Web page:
It was during this time that she met her soon-to-be husband, Daniel Foulks, fiddle player for Parker Millsap, at an album release party. “I literally ran into him – I ran right into him at the venue,” she says, laughing. “After we got to know one another, I thought to myself, ‘This guy is great.’” She says it was one of those things where they didn’t want to stop talking. “He invited me to a party at his house and said he was a fiddle player. I thought, ‘oh sure you are’. I thought, maybe he “dabbles.” She soon found out that he was “really good – fantastic even.”
They decided to leave Oklahoma for Tennessee, so Foulks could be closer to Nashville. Lamb began looking at farms 24/7 and “this farm was the second one I looked at and I didn’t look anymore.” She says she “just knew it” when she saw the big red barn sitting amid the rolling hills.
After packing up all her animals in a semi-truck and leaving Oklahoma, Lamb arrived at the Tennessee farm in March of 2015. She brought her dog, Chekov, cows, ten sheep, chickens, ducks and geese with her and never looked back.
Cows, sheep and foul ambled among the guests sitting inside that old red barn the day Foulks and Lamb married, a little more than a year ago. Thistle, a Dwarf Nigerian goat with dwarfism, was the ring bearer. An antique wooden ladder strung with the lights from the ceremony still hangs above it all. Suspended across the opening on the front of the barn, below the hayloft door, are the remnants of large letters that once read, “I love you forever and heifer”, further proof of Lamb’s quirky humor.
A musician – not a farmer – Foulks is still finding his way working on the farm, but she feels lucky to have him. When asked what her fiddle-playing husband does at the farm, Lamb laughs, “He does the cooking and cleaning and I grow the vegetables. He’s the famous one, I’m just a farmer.” He has also become the builder in the family.
He would have never been on the farm if it weren’t for me. But I told him from the very start that it was a package deal – me AND the farm.
And, it’s in her hardworking garden where you will find her most days tending a variety of seasonal produce for her customers. During today’s visit, she is gathering tomatoes, Italian and French varieties, in addition to several heirloom types. Among her cucumbers are miniature Mexican sour gherkins. “It’s a tiny little cucumber that is really popular with restaurants. They look like little watermelons,” says Lamb holding one out for inspection.
When a rooster gets over the fence into the garden, she doesn’t bat an eye. Instead, Lamb walks right over to him, reaches down, picks up the errant bird and calmly throws it back over the 4-foot tall fencing. Brushing off her hands, she gets right back to business, pulling carrots to be sold at market later this week.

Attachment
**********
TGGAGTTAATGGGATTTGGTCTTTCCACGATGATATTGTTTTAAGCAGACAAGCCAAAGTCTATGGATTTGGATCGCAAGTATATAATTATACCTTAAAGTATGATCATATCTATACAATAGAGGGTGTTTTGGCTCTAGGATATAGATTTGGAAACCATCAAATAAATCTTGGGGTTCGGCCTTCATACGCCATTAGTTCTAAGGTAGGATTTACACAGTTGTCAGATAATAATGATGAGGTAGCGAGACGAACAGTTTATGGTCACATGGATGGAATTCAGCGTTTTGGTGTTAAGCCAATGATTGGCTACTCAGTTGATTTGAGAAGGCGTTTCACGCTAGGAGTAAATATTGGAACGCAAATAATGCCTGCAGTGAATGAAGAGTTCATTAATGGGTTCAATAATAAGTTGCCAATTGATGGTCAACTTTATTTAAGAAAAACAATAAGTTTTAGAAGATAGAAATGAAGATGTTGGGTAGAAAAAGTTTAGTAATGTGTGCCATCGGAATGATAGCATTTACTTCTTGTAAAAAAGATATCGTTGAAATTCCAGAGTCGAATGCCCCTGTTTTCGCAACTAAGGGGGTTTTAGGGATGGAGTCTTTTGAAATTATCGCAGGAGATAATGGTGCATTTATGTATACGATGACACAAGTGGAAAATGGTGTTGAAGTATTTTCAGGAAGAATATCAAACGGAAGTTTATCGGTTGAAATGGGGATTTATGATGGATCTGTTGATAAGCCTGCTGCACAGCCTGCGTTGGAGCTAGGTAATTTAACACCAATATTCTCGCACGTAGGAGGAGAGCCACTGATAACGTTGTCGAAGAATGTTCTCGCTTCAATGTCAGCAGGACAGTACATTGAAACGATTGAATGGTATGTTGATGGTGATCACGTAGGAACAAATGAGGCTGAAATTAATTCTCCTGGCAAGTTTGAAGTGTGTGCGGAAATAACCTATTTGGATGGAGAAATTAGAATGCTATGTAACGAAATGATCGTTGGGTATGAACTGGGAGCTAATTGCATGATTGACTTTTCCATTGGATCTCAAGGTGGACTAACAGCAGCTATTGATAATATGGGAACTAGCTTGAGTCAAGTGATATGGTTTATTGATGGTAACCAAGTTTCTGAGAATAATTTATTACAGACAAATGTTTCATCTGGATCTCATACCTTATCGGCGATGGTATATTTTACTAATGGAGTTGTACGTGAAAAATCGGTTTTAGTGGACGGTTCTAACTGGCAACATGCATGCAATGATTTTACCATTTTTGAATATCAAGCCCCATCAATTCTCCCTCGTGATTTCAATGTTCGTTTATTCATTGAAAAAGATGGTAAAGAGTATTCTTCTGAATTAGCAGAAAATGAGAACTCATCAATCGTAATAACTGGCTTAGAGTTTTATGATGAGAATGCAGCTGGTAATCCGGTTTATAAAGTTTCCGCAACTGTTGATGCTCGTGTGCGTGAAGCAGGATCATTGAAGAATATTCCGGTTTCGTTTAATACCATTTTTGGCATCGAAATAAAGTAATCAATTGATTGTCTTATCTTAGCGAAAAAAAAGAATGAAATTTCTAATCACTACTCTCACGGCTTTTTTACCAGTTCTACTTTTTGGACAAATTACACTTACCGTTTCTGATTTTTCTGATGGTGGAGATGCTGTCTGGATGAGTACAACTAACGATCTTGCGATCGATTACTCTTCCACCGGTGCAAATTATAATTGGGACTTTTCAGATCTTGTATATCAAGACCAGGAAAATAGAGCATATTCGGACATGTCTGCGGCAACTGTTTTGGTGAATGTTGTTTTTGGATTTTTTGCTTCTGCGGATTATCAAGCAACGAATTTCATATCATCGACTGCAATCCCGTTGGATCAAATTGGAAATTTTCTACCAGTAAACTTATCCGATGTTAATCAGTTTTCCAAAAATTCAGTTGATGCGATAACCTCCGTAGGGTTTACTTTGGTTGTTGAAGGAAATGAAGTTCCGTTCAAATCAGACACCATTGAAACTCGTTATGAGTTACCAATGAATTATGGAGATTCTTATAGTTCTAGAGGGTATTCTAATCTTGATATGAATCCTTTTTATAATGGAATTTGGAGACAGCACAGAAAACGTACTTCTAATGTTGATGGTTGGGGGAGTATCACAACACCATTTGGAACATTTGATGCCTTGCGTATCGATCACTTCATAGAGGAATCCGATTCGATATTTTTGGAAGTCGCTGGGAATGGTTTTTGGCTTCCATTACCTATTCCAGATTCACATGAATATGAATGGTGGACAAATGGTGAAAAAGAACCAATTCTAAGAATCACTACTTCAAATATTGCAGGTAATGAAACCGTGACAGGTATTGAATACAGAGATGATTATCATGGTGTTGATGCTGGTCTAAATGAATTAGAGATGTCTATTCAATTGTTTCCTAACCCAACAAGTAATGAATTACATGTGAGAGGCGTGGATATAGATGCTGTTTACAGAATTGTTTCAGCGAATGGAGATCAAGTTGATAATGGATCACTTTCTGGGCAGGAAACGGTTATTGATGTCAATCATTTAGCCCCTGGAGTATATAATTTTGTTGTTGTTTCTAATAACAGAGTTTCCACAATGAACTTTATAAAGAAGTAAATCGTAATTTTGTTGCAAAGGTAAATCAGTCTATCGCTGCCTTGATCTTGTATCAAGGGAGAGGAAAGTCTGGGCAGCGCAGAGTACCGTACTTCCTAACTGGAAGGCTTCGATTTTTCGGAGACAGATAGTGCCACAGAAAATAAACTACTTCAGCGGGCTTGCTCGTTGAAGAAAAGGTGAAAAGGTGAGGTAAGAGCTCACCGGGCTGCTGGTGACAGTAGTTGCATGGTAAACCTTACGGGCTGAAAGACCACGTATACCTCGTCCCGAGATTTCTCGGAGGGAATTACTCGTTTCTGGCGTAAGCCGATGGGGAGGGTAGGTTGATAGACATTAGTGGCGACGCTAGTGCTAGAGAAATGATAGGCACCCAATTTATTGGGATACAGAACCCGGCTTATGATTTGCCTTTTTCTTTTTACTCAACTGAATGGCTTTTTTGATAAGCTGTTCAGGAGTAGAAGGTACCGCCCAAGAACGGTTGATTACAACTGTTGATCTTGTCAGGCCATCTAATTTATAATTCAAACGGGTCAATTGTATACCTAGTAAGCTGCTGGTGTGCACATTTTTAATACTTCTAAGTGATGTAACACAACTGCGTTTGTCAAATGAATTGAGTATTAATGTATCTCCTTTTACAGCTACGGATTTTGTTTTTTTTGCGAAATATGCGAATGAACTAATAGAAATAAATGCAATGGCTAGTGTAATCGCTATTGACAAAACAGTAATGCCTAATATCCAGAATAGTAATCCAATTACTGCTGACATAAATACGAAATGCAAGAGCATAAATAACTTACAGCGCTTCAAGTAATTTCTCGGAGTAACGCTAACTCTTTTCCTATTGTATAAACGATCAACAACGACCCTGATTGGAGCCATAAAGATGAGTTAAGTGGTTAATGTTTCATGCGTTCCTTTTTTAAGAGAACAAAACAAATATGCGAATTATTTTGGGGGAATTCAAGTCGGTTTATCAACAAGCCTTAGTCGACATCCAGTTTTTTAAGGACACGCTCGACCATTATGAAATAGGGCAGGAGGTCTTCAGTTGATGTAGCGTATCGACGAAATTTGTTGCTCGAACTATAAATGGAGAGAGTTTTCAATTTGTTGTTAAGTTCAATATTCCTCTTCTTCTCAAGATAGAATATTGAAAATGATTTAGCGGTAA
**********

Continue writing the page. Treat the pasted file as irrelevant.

As a farmer, I have to work every single second of my life, but I get to grow beautiful things and I appreciate those beautiful things…so do my customers.
On Thursdays she makes the short drive to Nashville and on Saturdays she sets up in nearby Columbia, at a local market, making it easier for her CSA members to pick up their baskets of farm goods.
Market days are always a little crazy. “I end up running around like a chicken with its head cut off,” says Lamb. “I’m loading up the ’72 Ford truck named Sue and looking forward to seeing my customers, and looking forward to selling lovely produce.” There are eggs to gather: duck, chicken and goose. Homemade pastas, jams, jellies and tomato sauces, all made by Lamb, to pack up. She also produces soft cheeses and other items from the dairy produced on her farm.
At The Bloomy Rind in Nashville, Kathleen Cotter, owner of the artisan cheese shop, says she looks forward to Lamb’s offerings on a weekly basis. “I’m a huge fan of Samantha and her products!” says Cotter. “She sets up a weekly farm stand outside our shop and since we primarily sell meat, cheese and related products inside the shop, we love to have local farmers (like her) offering produce to round out the shopping experience.”
Lamb loves antiques and uses several old German harvesting baskets to collect her vegetables in for market. Pulling up rainbow carrots, she exudes a joy that only someone who truly loves what they do can show. Her hands are dirty, her apron is stained, but she is in her happy place, reaping what’s she’s sown. “I like to grow rainbows.” And, it shows. There are rainbow carrots in yellow, orange, purple, and red, multi-colored rainbow chard, and multiple types and colors of potatoes.
Lamb says the reality is that some of her animals will become dinner on people’s tables at some point. “I work to give them all good lives, whether it’s duck, goose or lamb. I want to combat the whole controlled feeding units and mass production of cheap meats.” Even though she is giving people the chance to eat “happy meat,” it can still be tough to say goodbye to the animals that will go to slaughter. However, she knows that the lucky people who get that chicken are going to love it, because it was raised with love. “It’s all part of the agricultural life,” she says.
Her goal is to become a diverse holistic farm that raises happy animals on happy land. “It’s mostly quality over quantity for us.” For Lamb it’s an honor to be able to raise these animals and give them a great life.
“I take care of my farm like my own heartbeat – you do what’s necessary to get the job done.”
Written by Elizabeth Tate / Photography by Growl Brothers